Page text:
A year ago, I made an IGTV explaining why I use "Don't Be a Dick" in my product range. For me, it's quite personal, so I wanted to share with you.
Back in 2016, I was working for a very high profile animation studio. The culture of the studio was fun, vibrant and professional, but there was always a strange, underlying tension of favouritism. Sometimes it felt like maturity in the workplace didn't matter and any behaviour was fine (...I mean, one kid in there used to occupy half his screen with youtube and watch TV whilst animating. I meeeean, really?). Anyway, the studio was truly wonderful, so this isn't a piece to disrespect their legacy, I just want to create perspective and set the scene for you.
One of the directors was off to a HUGE animation festival, to showcase the studio's exciting portfolio and offer advice to anyone looking to get into the industry. He asked all of us in the studio what our advice would be. I shared some insight from when I graduated from Aardman, where the head of animation said to us "Don't Be a Dick". So, I shared this in the big group email. Everyone started sharing their own thoughts and insight too. It was lovely. Someone mentioned they were told not to smell bad at work and as a joke, someone replied with "they told me not to smell and not to be a dick".
Aaaaayway, the director went with the "Don't Be a Dick" sentiment, and an image of his final presentation slide, with those words in big, huge letters, to a packed auditorium, was shared across the industry. Our director shared the picture with everyone in the studio (see pic) then thanked the person who repeated what two of us had already said (he, incidentally, was one of the studio "favourites")... When. It. Was. Me. Who. Should. Have. Been. Thanked. Was I bitter? Hell, yes! I wanted and craved that recognition, goddammit. Then to add insult to injury, this person who got the praise, didn't correct him and give me the credit... like, any kind and decent person might have done. Let it go, Marc. Let it go!
The studio takes people on for contracts per project, there are seldom full-time jobs on offer. For me (and others, I'm sure), there was constant anxiety of "will I have a job in three months". It was a lot to carry on our shoulders...so for me, that teeny tiny piece of recognition might have given me a better sense of value that the studio wanted me. It would have been a boost to my self-esteem, without a doubt. With so many artists, and so few jobs, the sense of competition and comparison was always immense. Looking back now, I wish I could have told myself to relax. Even so, I'm not sure I would have been in a place to listen. I find today, not having that pressure on me, is a feeling I'm glad I don't have in my life anymore. The only judging I feel is just from myself, haha.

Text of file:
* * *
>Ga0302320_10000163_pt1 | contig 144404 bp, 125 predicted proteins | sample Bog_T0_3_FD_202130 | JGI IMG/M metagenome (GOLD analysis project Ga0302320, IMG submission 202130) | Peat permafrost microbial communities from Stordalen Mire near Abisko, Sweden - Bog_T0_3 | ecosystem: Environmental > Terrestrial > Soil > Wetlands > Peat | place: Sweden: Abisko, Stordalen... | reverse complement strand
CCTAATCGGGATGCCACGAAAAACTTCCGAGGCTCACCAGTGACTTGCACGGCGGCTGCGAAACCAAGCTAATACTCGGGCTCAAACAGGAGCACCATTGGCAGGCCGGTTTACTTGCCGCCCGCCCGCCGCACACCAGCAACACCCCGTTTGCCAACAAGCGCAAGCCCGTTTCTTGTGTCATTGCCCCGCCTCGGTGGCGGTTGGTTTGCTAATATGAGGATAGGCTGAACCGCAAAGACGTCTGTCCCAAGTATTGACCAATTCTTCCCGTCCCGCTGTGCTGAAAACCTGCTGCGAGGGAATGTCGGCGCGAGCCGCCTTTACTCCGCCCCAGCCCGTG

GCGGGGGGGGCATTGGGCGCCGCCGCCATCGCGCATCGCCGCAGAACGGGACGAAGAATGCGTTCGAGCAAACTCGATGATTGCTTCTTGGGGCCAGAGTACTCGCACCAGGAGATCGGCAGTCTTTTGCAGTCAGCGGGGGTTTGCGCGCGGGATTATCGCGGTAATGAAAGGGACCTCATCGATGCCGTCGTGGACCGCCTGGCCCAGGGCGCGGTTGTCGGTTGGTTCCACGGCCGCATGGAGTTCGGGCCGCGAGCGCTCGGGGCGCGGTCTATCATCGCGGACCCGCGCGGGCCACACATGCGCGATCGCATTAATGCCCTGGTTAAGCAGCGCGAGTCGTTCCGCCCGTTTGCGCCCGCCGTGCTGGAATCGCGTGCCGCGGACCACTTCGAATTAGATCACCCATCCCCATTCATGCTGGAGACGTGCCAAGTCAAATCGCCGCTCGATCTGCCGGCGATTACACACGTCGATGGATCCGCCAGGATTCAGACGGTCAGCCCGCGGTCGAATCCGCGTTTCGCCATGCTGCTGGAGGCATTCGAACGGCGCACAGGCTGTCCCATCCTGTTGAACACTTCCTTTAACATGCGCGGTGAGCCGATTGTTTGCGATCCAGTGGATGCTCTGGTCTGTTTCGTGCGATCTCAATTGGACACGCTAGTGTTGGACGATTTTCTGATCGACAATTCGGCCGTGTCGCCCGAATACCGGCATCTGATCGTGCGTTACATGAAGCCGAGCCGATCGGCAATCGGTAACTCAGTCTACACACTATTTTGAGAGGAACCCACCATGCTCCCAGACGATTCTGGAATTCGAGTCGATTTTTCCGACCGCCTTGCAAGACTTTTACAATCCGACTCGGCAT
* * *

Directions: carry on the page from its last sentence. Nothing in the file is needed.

So, long story long, "Don't Be a Dick", is not just my message of treating other people with kindness, it's also about doing unto others as you would have them do unto you.
So, this anti-valentines collection, expands upon my initial "Don't Be a Dick" print, in reclamation of the celebration I really needed to feel at that time, all those years ago. I'm calling it my "Anti-Valentines" collection, because to me, Valentines Day is too commercial and highly problematic. It makes single people feel inadequate and increase their sense of loneliness - when being single IS NOT a symbol of inadequacy or loneliness at all. We are force fed that narrative by commercial outlets telling us to buy romantic gestures for the ones we love. But in reality, we should be celebrating love EVERY DAY, not just once a year.
So, my message to commercial enterprises who align themselves with this archaic narrative: "Don't Be a Dick". Treat everyone fairly, with love and kindness.
You can find my DontBeADick collection here.
To see some of the animations I made at the studio, you can find them on my MarcoLooks Youtube channel here.
Thanks for reading,